An investment opportunity and sampling.

In this document I’ll explain a fun scraping/simulation exercize where I try to investigate the value of investing in lego minifigures. The scraping result will immediately suggest that investing in minifigures might be a profitable venture. The stochastic process behind it requires more work, but might have interesting side effects for decision theorists.

I bought myself a simpsons minifigure for my birthday. I grabbed a shiny package, bought it and was lucky enough to get the actual Homer Simpson figure. Legos are a popular collectible and so are all things simpsons. I then went to ebay to discover that there might be a surplus in buying packages and selling complete minifigure sets.

Each set contains 16 figures and each figure costs $3. Let’s download some data. We’ll use common R packages.

```
library(purrr)
library(dplyr)
library(stringr)
library(ggplot2)
library(rvest)
library(parallel)
```

I’ve taken the liberty of acquiring some prices for full sets of lego minifigures. I’ve got a set of prices for a set of simpsons minifigures and a set of any lego series.

```
simpson_prices <- c(58.99, 59.99, 120.00, 65.00, 100.00, 74.99, 115.00, 114.95, 129.99, 60.00, 92.72, 99.87, 49.92, 55.63, 114.14, 142.67, 71.34, 57.07, 54.20, 49.22, 57.05, 65.61, 57.05, 78.40, 121.26, 57.05, 51.29, 142.66, 71.32, 78.45, 106.99, 189.98, 92.99, 59.99, 76.87, 90.00, 324.99, 82.49, 59.88, 75.00, 78.00, 117.28, 50.00, 129.99, 137.77)
all_series_prices <- c(59.99, 58.99, 59.99, 120.00, 65.00, 100.00, 69.95, 76.99, 74.99, 114.95, 129.99, 76.87, 69.90, 74.95, 115.00, 82.99, 78.45, 84.00, 60.00, 185.46, 60.00, 71.99, 75.99, 299.99, 85.59, 85.60, 179.99, 72.69, 109.99, 89.99, 92.72, 87.99, 84.29, 199.00, 258.70, 122.00)
```

These prices can a distribution, to make it a bit smoother I use bootstrapping before plotting.

```
n_samples <- 20000
df <- data.frame(
simpsons_prices = 1:n_samples %>%
map_dbl(~simpson_prices %>% sample(30, replace = TRUE) %>% mean),
all_prices = 1:n_samples %>%
map_dbl(~all_series_prices %>% sample(30, replace = TRUE) %>% mean)
)
ggplot() +
geom_histogram(data = df %>% gather(key, value),
aes(value), binwidth = 1) +
facet_grid(key ~ .)
```

The complete simpsons set seems to average about 96 dollars for a full set, the which is lower than the average for all minifigures $110. This is probably due to the simpsons set being more recent and therefore less rare.

One might wonder though, given these numbers, can we earn a margin by investing in lego minifigures? You can try to tackle this problem with math, but I prefer sampling to keep things simple. Distributed sampling FTW!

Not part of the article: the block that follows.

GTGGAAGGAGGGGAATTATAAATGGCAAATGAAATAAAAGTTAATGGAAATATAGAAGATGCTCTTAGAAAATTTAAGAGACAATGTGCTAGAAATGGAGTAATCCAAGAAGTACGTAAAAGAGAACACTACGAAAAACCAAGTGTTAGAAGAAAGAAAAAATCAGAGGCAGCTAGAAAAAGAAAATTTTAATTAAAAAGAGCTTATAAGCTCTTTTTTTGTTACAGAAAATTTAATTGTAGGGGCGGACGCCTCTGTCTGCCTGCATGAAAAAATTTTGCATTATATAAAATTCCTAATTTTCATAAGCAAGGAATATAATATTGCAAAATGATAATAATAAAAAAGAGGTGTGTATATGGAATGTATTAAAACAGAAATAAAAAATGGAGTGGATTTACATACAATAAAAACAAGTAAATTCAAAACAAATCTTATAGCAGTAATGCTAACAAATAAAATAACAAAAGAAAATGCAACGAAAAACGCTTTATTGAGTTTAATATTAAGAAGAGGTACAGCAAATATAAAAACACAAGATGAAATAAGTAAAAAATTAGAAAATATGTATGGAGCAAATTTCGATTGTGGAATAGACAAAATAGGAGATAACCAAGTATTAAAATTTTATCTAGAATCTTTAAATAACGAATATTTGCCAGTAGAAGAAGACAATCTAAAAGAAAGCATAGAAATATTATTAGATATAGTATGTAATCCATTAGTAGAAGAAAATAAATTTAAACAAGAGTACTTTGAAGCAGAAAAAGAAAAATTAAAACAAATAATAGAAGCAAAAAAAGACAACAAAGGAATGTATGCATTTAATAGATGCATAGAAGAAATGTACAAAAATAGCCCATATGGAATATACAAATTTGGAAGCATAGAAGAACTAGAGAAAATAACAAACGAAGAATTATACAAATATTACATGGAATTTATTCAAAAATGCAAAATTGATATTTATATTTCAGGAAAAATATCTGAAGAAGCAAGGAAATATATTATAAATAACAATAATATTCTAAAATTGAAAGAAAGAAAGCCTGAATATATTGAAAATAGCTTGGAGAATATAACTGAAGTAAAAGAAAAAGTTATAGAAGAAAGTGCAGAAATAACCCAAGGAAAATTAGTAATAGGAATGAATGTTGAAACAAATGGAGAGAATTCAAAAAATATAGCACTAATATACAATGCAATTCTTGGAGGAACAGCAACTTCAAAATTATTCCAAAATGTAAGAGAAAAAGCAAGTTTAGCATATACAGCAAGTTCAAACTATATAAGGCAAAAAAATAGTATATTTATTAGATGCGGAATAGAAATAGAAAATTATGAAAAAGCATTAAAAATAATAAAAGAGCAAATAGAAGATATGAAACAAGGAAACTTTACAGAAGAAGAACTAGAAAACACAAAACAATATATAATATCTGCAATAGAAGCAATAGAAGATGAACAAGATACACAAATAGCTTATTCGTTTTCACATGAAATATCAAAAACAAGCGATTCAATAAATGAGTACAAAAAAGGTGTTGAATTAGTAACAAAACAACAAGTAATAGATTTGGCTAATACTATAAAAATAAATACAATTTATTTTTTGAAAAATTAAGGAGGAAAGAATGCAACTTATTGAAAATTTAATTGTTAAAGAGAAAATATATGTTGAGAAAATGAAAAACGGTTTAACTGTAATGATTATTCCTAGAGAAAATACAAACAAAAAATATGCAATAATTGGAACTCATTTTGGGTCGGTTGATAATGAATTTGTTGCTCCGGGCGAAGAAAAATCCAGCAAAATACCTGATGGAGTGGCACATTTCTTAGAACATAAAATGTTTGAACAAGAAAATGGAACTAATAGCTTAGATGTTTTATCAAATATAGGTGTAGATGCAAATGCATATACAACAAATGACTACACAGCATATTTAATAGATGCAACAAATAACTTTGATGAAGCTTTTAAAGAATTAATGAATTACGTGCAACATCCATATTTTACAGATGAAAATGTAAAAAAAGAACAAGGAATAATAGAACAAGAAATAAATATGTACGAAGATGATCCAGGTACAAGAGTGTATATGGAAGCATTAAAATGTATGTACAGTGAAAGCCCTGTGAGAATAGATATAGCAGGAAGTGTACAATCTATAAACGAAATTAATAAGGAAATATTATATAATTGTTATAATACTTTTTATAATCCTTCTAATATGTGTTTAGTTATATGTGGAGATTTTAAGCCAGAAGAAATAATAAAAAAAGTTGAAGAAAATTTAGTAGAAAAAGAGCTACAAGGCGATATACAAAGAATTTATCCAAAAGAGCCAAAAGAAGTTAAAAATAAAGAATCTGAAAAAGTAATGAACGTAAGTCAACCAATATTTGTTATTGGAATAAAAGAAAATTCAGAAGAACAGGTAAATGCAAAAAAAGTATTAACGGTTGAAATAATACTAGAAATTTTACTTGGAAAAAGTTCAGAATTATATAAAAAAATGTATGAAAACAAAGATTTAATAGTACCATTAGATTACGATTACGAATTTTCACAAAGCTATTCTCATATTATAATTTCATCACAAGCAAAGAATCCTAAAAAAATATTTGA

```
cores <- detectCores() # 8 cores on my machine
k <- 16
new_row <- function(n){
s <- 3000
p <- 1:s %>%
map_dbl(~sample(1:k, n, replace = TRUE) %>% unique %>% length) %>%
map_dbl(~. == 16) %>%
sum
c <- 1:s %>%
map_dbl(~sample(1:k, n, replace = TRUE) %>%
factor(levels=as.character(1:16)) %>%
table %>% min) %>%
mean
data.frame(n = n, p = p/s, c = c)
}
res <- mclapply(1:800, new_row, mc.cores = cores)
df <- res %>% reduce(rbind)
```

I can now plot the estimated probability of getting a set after ‘n’ figures as well as the expected number of sets.

```
ggplot(data=df %>% filter(n < 100)) +
geom_point(aes(n, c)) +
geom_line(aes(n, p)) +
ggtitle('estimated likelihoods after buying "n" packets')
```

The profit that we can make depends on what price we can sell our excess minifigures for. If we can sell them for 2 dollars (instead of the original 3 dollars) then we are definately in the money if we buy in bulk.

By creating a slightly different visualisation, we can see that the number of minifigures needed to get a new set gets shorter the more minifigures we have.

```
df <- df %>%
mutate(sets = round(c))
samplr <- data.frame(
n = runif(10000, 16, 200) %>% round
) %>%
mutate(s = n %>% map_dbl(~sample(1:k, ., replace = TRUE) %>%
factor(levels=as.character(1:16)) %>%
table %>% min)
)
ggplot() +
geom_point(data=samplr, aes(n, s), alpha = 0.1) +
geom_line(data=df %>% filter(n < 200), aes(n, sets),
color = 'steelblue', size = 2)
```

Suppose that this is an investment opportunity. An interesting property of this investment problem is that the profit from investment increases with the size of the investment. It becomes easier to see if we numerically differentiate the expected number of sets over the number of figures bought.

```
ma <- function(arr, n=15){
res = arr
for(i in n:length(arr)){
res[i] = mean(arr[(i-n):i])
}
res
}
df <- df %>%
mutate(diff = c - lag(c)) %>%
filter(!is.na(diff), diff > -1) %>%
mutate(ma1 = ma(diff), ma2 = ma(ma1), ma3 = ma(ma2))
ggplot() +
geom_point(data=df, aes(n, diff)) +
geom_line(data=df, aes(n, ma1))
ggplot() +
geom_line(data=df, aes(n, ma3)) +
ggtitle("estimated increased number of sets per minifigure bought, more smoothing")
```

It hasn’t completelty seemed to converge. I suppose it might make sense that if you do this until infinity that the convergence would be 1/16 because in the limit you expect to have so many minifigures as a spare that it converges to getting a full set every 16 items you buy (assuming that the likelihood of every figure is equal).

Stochastics like this are very interesting. When you are trying to get your first set, it is hard to get the 16th figure. Once you have your first set, it becomes easier because you’ve probably got some minifigures left from the last set. This effect stacks. In fact it stacks sofar that you get an unfair advantage over people who have a limited budget. This might explain the suplus on ebay.

I may just invest in lego’s this year.